WIT Student Profile: Kaitlyn Hemingway, WIT’s space correspondent

Kaitlyn Hemingway recently completed Yaelle Grant’s and Stephen Carter’s Level 2 class and will be taking Matt Mansfield’s Level 3 Character class in the Fall.  By day, Kaitlyn works at the National Aeronautics and Space Administration (NASA). Specifically, she works at Kepler, a search for terrestrial planets. For science buffs, those are planets one half to twice the size of the Earth, especially those in the “habitable zone” of their stars where liquid water and possibly life might exist..

We decided to catch up with her, and see what she had to say about space, the workplace, and improv!


Tell us a little bit about your work. What exactly does the search for habitable planets look like?

Hmmm… looks wise? Well searching for habitable planets actually comes in the form of a massive data file, and people with the aid of computers sift through the data to find planets.

But… I’m no expert at finding planets (cue the gasp)! My specialty is in budgets. I know what you’re thinking… she’s an accountant! Nope! In my role as the Business Manager for Kepler, I was a cost estimator, a budget reviewer, an expense forecaster, and more. My day to day was a balance of participating in technical and non-technical meetings, and either building or pulling financial data and reporting on it.


What’s the most exciting part of your work?

It may sound cheesy, but the best part of my work is that I get to work with the world’s most brilliant people! Not only that, but I get to help them make the world a better place through the work that we are doing.

What’s working at NASA like?

Working at NASA has an academic feel to it. I love to continuously learn and grow, and in my six years at NASA so far, my colleagues have always been willing to take time to explain something technical to me, which in turn helps me do my job better in supporting them. Another fun part of my job is getting to talk about what I have learned with others. My personal favorite is going to preschools to talk about NASA and answering the kids’ questions! They always have the best questions.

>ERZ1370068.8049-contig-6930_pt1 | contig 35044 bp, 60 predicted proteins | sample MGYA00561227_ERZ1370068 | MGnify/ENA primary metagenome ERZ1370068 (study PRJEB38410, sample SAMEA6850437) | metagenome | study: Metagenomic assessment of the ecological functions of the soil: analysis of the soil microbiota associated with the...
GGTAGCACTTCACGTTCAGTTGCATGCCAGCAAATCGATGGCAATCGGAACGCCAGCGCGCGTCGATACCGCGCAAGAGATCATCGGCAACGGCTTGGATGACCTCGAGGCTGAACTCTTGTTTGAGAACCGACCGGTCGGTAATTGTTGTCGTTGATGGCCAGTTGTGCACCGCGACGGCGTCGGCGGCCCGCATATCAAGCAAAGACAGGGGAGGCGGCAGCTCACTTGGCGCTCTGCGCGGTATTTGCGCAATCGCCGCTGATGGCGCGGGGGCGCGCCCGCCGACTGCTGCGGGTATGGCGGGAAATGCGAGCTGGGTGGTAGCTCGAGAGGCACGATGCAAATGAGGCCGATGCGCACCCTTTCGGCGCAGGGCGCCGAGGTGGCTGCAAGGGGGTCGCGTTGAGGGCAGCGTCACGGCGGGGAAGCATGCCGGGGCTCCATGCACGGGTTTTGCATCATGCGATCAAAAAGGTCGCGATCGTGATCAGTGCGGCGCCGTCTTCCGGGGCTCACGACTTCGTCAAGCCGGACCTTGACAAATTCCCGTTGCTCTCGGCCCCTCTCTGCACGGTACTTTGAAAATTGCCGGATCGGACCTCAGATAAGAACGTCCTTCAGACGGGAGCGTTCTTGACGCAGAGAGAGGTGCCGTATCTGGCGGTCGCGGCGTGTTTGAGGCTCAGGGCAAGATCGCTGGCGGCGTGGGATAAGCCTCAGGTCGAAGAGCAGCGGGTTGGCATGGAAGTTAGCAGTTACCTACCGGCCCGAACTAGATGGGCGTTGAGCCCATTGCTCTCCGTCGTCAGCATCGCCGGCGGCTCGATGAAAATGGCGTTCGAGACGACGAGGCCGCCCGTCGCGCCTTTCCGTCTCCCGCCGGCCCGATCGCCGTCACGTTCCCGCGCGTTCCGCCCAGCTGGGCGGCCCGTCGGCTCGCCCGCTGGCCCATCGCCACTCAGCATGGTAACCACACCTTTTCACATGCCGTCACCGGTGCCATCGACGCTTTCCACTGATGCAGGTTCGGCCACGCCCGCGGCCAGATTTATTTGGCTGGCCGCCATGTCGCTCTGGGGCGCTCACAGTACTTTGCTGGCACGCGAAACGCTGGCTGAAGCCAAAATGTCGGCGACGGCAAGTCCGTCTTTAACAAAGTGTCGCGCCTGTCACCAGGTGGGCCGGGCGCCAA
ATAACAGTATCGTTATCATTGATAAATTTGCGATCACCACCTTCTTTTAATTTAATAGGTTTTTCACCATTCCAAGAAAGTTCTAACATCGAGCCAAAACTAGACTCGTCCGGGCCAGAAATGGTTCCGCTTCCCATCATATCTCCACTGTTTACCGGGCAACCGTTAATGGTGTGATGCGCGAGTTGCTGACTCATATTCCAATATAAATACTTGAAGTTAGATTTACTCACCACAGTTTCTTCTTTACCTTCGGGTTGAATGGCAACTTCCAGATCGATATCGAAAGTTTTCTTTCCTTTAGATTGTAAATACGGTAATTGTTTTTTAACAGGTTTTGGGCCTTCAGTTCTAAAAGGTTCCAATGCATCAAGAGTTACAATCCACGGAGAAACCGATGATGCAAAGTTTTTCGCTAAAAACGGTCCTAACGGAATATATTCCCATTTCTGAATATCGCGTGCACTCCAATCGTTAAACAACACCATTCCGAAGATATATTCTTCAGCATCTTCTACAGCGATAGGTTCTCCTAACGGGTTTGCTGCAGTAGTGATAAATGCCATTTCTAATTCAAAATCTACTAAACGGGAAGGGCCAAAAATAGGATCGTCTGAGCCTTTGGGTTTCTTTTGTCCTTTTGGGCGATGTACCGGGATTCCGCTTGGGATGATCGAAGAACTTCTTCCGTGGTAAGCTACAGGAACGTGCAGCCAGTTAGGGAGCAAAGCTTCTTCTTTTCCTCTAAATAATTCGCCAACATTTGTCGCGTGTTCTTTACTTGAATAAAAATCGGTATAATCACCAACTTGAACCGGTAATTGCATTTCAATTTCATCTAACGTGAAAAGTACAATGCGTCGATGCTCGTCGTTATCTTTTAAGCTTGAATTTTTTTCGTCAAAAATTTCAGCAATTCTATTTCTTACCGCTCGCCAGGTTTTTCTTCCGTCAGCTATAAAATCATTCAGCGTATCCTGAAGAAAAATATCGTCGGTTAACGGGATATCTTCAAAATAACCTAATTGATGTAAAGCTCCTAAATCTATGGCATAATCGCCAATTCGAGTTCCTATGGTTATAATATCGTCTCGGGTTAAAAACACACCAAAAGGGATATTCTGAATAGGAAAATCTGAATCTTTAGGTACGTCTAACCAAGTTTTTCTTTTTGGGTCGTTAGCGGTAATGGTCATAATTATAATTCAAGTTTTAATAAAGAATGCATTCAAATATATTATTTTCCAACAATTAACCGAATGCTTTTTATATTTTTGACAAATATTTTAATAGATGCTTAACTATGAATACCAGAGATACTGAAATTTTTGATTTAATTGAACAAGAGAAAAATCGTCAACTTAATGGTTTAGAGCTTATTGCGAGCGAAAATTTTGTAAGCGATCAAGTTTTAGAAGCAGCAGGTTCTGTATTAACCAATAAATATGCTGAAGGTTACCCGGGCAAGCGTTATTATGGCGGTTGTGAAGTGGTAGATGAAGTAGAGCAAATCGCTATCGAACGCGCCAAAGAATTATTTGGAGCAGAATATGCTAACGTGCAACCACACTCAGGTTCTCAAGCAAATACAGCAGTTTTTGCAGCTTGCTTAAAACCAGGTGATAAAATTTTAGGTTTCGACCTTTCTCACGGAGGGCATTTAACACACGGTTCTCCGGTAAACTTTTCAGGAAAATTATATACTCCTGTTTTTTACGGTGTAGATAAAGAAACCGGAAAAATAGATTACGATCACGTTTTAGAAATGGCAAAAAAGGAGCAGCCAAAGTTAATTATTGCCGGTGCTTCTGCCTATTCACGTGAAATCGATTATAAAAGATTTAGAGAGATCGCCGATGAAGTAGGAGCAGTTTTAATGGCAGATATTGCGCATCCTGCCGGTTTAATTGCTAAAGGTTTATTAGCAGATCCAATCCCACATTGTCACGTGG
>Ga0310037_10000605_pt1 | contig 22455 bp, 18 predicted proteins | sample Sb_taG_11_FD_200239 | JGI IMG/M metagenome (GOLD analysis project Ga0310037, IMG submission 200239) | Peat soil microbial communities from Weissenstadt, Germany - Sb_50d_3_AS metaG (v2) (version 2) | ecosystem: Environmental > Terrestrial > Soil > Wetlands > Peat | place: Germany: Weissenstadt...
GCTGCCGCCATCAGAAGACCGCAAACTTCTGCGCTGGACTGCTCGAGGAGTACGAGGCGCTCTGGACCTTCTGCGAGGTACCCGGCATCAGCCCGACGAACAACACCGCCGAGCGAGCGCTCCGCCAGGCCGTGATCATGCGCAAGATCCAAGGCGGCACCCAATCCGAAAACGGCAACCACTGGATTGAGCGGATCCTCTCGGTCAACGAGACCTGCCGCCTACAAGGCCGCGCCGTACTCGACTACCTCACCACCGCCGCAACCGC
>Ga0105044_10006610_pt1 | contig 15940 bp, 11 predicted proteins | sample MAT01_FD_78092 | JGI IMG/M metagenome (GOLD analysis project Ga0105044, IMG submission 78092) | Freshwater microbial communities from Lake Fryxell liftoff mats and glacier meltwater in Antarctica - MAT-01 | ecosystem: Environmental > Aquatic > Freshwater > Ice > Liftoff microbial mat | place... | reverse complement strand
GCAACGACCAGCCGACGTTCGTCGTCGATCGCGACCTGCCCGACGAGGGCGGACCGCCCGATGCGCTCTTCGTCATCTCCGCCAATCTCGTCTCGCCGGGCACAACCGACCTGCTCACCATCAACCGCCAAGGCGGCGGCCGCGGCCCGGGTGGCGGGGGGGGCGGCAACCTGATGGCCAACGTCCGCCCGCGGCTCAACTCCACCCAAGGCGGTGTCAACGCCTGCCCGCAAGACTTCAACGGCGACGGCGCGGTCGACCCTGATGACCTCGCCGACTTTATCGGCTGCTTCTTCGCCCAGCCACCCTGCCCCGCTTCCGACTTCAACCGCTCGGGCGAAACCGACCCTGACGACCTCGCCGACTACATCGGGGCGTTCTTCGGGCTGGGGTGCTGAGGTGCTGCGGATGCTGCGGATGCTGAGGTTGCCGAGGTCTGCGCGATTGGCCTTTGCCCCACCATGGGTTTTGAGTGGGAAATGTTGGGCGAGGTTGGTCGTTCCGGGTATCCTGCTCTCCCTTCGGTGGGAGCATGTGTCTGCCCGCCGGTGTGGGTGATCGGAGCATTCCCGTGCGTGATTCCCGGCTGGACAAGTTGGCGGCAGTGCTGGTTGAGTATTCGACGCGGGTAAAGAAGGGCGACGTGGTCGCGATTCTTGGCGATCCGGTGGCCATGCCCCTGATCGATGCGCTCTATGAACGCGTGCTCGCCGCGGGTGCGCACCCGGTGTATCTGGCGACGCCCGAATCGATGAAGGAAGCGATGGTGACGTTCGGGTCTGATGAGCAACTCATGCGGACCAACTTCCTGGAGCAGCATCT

What first interested you in improv?

There was a post-doc that I worked with at NASA Ames Research Center that was doing improv, and we had the best time being goofy and following conversations through the various zig-zags it would take. I don’t think I knew at the time that in a few years, I would find the time (and courage) to take a class. However, I’m so glad I did!


Have you noticed/experienced any connections between your work and what you’ve learned in the improv classroom?

All the time! In my first class, one of the instructors said that improv was kind of like therapy, and I can see that. It has helped me feel more consistently confident in social interactions and taught me to stay “out of my head.” I am more comfortable being silly at work, and I have learned that you can have fun while still being productive at work.

Improv has improved my listening skills, and helped me have the courage to know when to speak up, keep quiet, or end a conversation/meeting. Now if I can only get better at staying out of my head during an improv performance!


Unleash your creativity with a Foundations of Improv class at Washington Improv Theater! The fall term begins in Sept. 14 and classes are already filling up. Sign up for a class today—no experience required!

August 19, 2015